Given the highly interdisciplinary nature of multiple environmental stresses, conducting research on the topic involves a variety of infrastructural and institutional challenges. First, a broad range of observational and experimental/process studies is needed for understanding integrated climate and ecosystem processes. Second, coupled biophysical and biogeochemical models are needed to address the dynamics of exchange of water, energy, carbon, and nitrogen on multiple timescales, with biogeographic models that simulate the effects of climate and other factors on vegetation distribution. New data and information systems may be necessary to enable scientists to integrate knowledge across these disciplines. Further, it appears likely that focusing on natural, managed, and socioeconomic systems on a regional scale may provide a tractable approach to bringing together the diverse researchers and knowledge needed to improve understanding of multiple environmental stresses.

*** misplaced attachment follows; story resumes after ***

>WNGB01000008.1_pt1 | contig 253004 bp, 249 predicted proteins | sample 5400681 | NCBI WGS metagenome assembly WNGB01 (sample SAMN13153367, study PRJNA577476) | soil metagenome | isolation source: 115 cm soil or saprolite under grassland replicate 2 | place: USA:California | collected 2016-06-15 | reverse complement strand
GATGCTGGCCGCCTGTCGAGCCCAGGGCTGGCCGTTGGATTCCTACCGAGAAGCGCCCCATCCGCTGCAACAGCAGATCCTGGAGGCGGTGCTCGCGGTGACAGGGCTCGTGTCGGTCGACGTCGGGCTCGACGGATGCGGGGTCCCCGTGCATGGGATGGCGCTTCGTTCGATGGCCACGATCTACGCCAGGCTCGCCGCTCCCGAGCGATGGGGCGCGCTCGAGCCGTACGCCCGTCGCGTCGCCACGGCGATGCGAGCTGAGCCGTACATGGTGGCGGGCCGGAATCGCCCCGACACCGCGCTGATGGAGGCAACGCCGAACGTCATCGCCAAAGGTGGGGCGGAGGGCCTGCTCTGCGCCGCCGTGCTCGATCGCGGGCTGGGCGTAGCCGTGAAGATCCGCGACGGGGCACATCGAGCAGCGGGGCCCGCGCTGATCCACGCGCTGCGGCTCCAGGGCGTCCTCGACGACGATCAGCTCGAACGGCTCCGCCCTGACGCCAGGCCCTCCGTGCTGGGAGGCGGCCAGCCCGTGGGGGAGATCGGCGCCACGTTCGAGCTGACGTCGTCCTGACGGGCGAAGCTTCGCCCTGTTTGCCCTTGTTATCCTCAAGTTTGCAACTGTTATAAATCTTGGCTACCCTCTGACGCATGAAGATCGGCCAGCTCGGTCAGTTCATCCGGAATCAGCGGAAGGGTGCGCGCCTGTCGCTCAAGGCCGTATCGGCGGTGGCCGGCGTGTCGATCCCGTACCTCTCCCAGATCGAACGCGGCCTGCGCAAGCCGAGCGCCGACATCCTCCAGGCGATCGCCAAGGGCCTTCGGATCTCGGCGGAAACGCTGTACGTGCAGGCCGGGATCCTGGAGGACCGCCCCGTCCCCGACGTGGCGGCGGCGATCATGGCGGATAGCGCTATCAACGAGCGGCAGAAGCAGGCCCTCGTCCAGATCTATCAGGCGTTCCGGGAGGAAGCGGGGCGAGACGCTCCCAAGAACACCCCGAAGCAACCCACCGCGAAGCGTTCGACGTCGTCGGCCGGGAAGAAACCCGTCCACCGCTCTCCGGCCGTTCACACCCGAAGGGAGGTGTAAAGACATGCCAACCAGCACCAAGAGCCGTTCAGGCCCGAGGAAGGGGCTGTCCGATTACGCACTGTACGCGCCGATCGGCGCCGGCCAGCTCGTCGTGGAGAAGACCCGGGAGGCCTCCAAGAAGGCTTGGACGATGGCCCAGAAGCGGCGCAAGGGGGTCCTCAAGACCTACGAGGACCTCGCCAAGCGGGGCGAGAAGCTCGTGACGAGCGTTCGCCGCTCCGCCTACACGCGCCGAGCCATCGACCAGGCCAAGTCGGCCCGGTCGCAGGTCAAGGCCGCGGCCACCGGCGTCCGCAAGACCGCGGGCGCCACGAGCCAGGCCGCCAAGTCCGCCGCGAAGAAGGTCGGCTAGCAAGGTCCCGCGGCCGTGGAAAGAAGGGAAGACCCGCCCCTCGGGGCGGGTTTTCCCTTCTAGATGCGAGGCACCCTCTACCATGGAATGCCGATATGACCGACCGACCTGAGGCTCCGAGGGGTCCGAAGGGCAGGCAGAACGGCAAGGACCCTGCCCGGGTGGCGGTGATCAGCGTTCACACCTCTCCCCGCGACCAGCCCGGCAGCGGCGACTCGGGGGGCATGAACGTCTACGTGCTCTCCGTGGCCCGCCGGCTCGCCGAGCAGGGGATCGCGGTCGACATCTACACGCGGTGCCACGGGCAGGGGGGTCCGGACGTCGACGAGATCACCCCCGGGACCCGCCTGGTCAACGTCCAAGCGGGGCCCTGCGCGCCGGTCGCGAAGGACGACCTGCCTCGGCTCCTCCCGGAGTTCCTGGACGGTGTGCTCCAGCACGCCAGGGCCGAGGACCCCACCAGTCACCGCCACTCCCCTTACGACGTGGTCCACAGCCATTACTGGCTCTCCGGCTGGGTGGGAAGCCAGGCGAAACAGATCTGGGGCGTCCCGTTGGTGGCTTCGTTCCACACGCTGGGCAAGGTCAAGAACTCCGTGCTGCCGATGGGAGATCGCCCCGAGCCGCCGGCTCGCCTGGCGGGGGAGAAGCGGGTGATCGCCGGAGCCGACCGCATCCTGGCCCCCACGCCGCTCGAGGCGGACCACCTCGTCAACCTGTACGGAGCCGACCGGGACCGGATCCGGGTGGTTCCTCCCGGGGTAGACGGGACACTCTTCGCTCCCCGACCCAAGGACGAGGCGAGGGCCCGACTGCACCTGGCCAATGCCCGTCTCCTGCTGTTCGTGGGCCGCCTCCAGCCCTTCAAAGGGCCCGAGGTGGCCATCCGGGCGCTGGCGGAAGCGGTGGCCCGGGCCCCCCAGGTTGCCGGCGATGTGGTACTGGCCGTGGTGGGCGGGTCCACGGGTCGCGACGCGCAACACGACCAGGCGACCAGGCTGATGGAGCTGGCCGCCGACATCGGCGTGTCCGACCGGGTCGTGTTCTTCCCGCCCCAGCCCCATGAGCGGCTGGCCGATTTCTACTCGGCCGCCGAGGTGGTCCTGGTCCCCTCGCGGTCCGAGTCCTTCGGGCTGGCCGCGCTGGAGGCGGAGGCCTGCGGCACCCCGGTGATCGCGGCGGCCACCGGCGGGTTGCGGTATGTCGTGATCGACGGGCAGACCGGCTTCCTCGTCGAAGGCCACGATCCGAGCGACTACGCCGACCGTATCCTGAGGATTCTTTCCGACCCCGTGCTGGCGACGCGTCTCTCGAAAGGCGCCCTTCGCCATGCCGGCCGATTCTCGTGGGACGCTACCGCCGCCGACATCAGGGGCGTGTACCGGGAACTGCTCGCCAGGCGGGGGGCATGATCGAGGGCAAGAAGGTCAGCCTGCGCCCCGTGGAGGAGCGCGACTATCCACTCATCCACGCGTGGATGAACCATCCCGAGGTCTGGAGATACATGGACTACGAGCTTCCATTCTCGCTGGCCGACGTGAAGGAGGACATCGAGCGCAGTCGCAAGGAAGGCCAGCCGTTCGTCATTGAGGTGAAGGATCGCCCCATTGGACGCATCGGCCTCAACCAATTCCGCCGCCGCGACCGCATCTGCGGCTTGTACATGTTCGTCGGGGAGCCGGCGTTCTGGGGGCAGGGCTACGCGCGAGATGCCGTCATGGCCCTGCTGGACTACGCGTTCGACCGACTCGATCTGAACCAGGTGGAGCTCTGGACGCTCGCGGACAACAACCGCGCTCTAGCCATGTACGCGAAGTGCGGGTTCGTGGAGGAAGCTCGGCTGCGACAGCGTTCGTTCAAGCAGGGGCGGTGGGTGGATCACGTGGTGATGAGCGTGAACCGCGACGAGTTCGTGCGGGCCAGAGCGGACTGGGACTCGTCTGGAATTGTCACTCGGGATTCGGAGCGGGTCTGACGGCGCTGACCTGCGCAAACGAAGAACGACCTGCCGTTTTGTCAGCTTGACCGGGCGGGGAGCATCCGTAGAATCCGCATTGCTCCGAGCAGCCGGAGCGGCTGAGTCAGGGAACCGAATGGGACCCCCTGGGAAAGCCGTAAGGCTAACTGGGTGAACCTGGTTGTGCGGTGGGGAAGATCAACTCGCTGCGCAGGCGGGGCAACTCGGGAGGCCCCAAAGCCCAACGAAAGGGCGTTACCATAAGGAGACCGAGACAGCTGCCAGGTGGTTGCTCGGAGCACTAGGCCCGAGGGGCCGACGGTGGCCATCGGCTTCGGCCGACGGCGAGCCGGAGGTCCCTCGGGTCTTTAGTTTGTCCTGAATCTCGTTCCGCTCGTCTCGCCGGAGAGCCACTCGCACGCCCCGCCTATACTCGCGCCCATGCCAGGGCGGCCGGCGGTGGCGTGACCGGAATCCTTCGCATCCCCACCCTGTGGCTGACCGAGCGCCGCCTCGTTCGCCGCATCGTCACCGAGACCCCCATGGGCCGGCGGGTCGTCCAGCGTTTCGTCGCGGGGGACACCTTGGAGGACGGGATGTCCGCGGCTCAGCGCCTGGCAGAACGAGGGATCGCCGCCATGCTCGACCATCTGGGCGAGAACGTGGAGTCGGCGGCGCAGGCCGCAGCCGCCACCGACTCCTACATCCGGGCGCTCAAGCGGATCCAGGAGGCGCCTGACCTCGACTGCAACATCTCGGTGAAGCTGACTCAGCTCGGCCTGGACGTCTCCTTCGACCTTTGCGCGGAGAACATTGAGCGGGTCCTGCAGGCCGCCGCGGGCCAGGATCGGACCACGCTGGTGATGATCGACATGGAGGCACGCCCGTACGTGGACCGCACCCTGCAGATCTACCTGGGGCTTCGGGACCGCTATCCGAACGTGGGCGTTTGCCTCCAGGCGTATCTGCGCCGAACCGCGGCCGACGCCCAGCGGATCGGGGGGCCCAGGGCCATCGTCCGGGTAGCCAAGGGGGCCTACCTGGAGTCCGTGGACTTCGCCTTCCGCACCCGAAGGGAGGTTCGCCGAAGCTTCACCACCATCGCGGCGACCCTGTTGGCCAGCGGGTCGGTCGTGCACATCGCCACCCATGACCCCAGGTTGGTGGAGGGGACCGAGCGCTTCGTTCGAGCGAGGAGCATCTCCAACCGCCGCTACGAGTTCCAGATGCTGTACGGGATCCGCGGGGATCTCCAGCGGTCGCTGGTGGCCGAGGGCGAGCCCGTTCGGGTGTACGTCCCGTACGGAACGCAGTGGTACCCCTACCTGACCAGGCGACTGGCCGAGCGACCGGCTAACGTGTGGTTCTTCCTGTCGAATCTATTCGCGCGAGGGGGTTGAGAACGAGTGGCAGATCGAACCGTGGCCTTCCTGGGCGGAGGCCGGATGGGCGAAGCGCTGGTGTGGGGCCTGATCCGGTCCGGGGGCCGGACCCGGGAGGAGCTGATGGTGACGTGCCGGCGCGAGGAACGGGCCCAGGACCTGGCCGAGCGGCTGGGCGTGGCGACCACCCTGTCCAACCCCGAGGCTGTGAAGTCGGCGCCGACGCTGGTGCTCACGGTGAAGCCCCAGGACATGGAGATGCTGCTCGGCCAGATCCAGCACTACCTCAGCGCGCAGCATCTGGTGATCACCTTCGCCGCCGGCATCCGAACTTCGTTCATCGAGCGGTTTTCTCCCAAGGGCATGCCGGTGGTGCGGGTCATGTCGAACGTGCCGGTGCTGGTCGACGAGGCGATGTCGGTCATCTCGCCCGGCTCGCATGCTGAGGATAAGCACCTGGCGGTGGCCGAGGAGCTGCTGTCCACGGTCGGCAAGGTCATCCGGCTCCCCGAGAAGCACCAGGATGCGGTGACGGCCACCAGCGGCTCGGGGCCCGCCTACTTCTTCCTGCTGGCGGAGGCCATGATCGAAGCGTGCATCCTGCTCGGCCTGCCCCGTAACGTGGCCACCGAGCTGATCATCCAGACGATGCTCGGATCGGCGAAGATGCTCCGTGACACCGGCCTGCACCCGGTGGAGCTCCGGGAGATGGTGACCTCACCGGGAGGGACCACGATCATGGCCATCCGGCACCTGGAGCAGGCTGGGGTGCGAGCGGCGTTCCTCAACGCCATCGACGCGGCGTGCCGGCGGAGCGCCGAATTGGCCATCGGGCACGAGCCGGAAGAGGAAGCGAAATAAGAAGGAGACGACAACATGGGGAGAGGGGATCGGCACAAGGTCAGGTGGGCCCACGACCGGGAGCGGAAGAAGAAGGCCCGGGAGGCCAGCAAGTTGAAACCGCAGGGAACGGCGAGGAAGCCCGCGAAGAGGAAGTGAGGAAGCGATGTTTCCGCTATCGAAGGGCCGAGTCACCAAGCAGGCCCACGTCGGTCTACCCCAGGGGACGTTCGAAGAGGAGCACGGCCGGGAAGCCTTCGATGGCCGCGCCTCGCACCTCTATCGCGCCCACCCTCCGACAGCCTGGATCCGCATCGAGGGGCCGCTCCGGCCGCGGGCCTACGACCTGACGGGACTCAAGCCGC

In addition to gaps in the scientific understanding of multiple environmental stresses, there is a lack of understanding of how to devise wise management and policy approaches that address suites of problems and, in particular, options that make sense in the face of uncertainty. These options can be technological, managerial, or institutional and will require much more integrative research in many disciplines. It will also require serious consideration of how we translate information as well as a sense of what we do not know or cannot know, so that it is useful to those who must make decisions. Adaptive management using the best information available, while retaining flexibility to make changes, requires managers to think differently, but it does increase resiliency to risk.